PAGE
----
2
$\begingroup$

How can one solve a coupled equation for f[x] and a[x] with known boundary conditions for f[x] and a'[x] at some -xmax and xmax?

κ=0.2; xmax=10;

eq1={1/κ^2 f''[x] == (a[x]^2 - 1) f[x] + f[x]^3};
eq2={a''[x] == a[x] f[x]^2};
boundaryconditions={f[-xmax] == 0, f[xmax] == 1, a'[-xmax] == 1/Sqrt[2], a'[xmax] == 0};

An attempt to use NDSolve with the shooting method didn't work.

$\endgroup$
4
$\begingroup$

For this particular problem, NDSolve with Method -> {"Shooting", "StartingInitialConditions" -> ...}} becomes ever more sensitive to the StartingInitialConditions selected as xmax is increased. It is, in essence, a separatrix problem. I used a brute force approach to reach xmax == 76/10:

κ = 1/5; xmax = 76/10;
eq1 = {1/κ^2 f''[x] == (a[x]^2 - 1) f[x] + f[x]^3};
eq2 = {a''[x] == a[x] f[x]^2};
bc = {f[-xmax] == 0, f[xmax] == 1, a'[-xmax] == 1/Sqrt[2], a'[xmax] == 0};
sol = NDSolveValue[{eq1, eq2, bc}, {f[x], a[x]}, {x, -xmax, xmax}, 
    Method -> {"Shooting", "StartingInitialConditions" -> {f'[-xmax] == 2883 10^-5, 
    a[-xmax] == -4324 10^-3}}, WorkingPrecision -> 30, PrecisionGoal -> 10] // Flatten;
Plot[sol, {x, -xmax, xmax}, AxesLabel -> {x, "f, a"}, 
    LabelStyle -> Directive[Black, Bold, Medium], ImageSize -> Large]

enter image description here

{D[sol[[1]], x], sol[[2]]} /. x -> -xmax
(* {0.028833219726590837125, -4.3237695236626951946629746429} *)

The approach used was to solve the problem for xmax = 2, for which the NDSolve automatic shooting works well. Then, determine {D[sol[[1]], x], sol[[2]]} /. x -> -xmax from that solution to obtain a StartingInitialConditions guess for a larger value of xmax, and so on. At first, the incremental increase in xmax can be fairly large, but eventually it must be less than one part in 100.

Improved Result

As discussed in comments below, Shooting from the center of the domain (here, x == 0) cuts the maximum integration distance in half, although at the cost of requiring FindRoot, called internally by NDSolve, to solve for four constants instead of two. For the present problem, Shooting from x == 0 works well in that the iterative approach described above requires many fewer steps.

κ = 1/5; xmax = 10;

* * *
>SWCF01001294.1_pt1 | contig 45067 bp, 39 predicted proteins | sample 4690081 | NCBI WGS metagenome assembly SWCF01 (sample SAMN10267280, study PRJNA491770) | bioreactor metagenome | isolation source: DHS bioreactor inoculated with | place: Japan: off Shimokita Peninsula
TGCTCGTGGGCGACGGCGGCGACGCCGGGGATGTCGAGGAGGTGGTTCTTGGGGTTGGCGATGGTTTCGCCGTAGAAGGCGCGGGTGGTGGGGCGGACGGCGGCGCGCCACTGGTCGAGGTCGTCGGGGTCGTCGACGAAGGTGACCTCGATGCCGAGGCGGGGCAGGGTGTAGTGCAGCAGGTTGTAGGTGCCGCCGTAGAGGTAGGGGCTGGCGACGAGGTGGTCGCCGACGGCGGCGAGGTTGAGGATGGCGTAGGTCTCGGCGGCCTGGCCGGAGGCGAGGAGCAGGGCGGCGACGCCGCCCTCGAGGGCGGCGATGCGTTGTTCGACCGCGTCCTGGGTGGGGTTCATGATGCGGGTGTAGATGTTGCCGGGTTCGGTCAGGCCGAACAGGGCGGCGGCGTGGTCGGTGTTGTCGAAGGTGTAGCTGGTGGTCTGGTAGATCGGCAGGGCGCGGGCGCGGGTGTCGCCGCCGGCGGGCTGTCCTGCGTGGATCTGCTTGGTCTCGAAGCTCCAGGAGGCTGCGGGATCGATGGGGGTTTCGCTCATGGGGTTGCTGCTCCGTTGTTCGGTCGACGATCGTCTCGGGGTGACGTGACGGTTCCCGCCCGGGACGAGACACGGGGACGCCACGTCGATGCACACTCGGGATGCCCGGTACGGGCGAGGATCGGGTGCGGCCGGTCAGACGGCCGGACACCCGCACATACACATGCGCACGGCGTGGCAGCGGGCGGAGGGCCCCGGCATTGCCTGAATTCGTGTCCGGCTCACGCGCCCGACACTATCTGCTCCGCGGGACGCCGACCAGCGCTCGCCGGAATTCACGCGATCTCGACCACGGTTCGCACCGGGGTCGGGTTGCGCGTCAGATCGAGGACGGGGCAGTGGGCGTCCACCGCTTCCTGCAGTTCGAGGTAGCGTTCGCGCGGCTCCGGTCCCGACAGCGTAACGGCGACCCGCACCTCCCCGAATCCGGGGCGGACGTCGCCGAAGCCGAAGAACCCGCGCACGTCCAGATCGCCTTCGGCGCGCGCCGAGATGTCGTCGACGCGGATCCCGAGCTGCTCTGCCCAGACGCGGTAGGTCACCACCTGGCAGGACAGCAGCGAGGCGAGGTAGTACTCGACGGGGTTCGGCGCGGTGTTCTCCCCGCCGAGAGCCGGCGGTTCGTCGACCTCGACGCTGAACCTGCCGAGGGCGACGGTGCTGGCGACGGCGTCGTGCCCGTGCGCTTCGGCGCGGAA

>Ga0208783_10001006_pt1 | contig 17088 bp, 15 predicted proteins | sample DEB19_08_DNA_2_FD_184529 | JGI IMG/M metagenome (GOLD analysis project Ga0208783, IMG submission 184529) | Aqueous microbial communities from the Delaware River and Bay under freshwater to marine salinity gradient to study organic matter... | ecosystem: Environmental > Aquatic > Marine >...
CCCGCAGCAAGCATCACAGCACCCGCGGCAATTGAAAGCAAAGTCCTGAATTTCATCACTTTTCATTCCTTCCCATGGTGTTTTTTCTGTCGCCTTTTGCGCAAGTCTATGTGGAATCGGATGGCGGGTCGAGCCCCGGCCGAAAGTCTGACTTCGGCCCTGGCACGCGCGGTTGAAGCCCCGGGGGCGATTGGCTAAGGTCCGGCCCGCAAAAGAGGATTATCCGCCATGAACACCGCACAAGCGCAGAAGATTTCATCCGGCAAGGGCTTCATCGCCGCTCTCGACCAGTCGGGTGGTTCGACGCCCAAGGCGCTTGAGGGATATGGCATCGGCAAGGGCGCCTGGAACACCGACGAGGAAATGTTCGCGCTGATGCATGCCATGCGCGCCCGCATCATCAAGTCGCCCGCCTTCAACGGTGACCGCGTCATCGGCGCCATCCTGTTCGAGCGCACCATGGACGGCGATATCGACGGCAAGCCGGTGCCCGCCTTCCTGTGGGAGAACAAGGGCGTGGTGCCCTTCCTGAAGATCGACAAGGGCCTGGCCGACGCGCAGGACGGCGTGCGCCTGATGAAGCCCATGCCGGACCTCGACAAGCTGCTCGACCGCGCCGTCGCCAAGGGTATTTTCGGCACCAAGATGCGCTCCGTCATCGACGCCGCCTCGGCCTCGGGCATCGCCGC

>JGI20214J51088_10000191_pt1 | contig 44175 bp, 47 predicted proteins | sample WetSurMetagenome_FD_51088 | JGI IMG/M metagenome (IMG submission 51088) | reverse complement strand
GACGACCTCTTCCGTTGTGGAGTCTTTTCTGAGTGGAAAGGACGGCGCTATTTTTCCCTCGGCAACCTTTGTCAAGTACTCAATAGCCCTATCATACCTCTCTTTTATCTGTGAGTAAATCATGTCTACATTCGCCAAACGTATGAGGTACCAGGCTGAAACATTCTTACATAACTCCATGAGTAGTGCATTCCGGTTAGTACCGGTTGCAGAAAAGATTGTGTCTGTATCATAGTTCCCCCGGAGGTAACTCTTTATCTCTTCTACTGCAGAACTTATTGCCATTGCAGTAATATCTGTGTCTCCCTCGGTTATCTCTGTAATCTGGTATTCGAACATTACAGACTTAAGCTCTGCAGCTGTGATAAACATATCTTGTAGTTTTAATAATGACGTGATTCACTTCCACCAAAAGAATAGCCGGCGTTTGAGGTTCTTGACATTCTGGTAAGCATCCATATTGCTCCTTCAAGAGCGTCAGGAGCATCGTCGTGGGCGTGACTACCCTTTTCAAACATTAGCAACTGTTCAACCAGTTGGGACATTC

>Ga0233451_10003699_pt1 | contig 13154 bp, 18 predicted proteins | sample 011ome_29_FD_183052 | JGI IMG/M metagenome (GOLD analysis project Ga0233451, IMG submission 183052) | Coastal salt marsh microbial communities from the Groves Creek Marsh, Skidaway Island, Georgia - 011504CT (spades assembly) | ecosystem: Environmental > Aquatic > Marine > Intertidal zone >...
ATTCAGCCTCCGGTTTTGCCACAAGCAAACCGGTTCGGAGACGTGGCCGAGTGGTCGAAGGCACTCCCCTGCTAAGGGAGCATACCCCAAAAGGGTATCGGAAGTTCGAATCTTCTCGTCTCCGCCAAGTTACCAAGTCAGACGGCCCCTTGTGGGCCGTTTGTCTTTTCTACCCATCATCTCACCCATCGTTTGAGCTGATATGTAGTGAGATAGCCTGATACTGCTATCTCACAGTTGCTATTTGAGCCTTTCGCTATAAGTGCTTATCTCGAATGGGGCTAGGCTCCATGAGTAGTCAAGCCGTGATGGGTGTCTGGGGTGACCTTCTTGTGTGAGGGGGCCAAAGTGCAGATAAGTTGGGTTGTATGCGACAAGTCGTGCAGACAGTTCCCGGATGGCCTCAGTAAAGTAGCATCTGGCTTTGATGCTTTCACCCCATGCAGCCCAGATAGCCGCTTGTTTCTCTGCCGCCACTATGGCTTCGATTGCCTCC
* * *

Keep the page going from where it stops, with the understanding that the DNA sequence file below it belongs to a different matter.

eq1 = {1/κ^2 f''[x] == (a[x]^2 - 1) f[x] + f[x]^3};
eq2 = {a''[x] == a[x] f[x]^2};
bc = {f[-xmax] == 0, f[xmax] == 1, a'[-xmax] == 1/Sqrt[2], a'[xmax] == 0};
soc = NDSolveValue[{eq1, eq2, bc}, {f[x], a[x]}, {x, -xmax, xmax}, 
    Method -> {"Shooting", "StartingInitialConditions" -> {f[0] == 7060 10^-4, 
    a[0] == -1048 10^-4, f'[0] == 0716 10^-4, a'[0] == 0784 10^-4}}, 
    WorkingPrecision -> 30, PrecisionGoal -> 10] // Flatten;
Plot[soc, {x, -xmax, xmax}, AxesLabel -> {x, "f, a"}, PlotRange -> All, 
    LabelStyle -> Directive[Black, Bold, Medium], ImageSize -> Large]

enter image description here

{soc, D[soc, x]} /. x -> 0
(* {{0.709250089398753089314125661908, -0.101241412225167625937997398726}, 
    {0.0709665819441012826702016091966, 0.0759572604513366536795123139364}} *)
$\endgroup$
  • 1
    $\begingroup$ The high level of sensitivity to starting initial conditions seems to be a common issue when working with equations of motion relevant to Ginzburg-Landau theory. The issue is that the shooting method has to shoot to a specified boundary condition, while also making the derivative at the boundary close to zero with some tolerance. $\endgroup$ – 121 May 2 '18 at 18:20
  • $\begingroup$ An approach that may be beneficial is to shoot from both ends with a very shallow gradient close to the boundaries and then match the solutions in the middle with a specified tolerance. $\endgroup$ – 121 May 2 '18 at 18:27
  • $\begingroup$ Shallow gradient for both f[x] and a'[x], which is the magnetic field in the domain wall problem. $\endgroup$ – 121 May 2 '18 at 18:36
  • $\begingroup$ @121 NDSolve can integrate from any point in the domain to both endpoints. Shooting from the center has the advantage of cutting the maximum integration distance in half but has the disadvantage of requiring FindRoot, which is called by NDSolve when using Shooting, to solve for four constants instead of two. $\endgroup$ – bbgodfrey May 2 '18 at 18:37
  • $\begingroup$ @bbgodfrey I have a similar but different question. Could you take a look? Thanks! $\endgroup$ – Boson Bear May 20 '18 at 3:22

Your Answer

By clicking “Post Your Answer”, you agree to our terms of service, privacy policy and cookie policy

Not the answer you're looking for? Browse other questions tagged or ask your own question.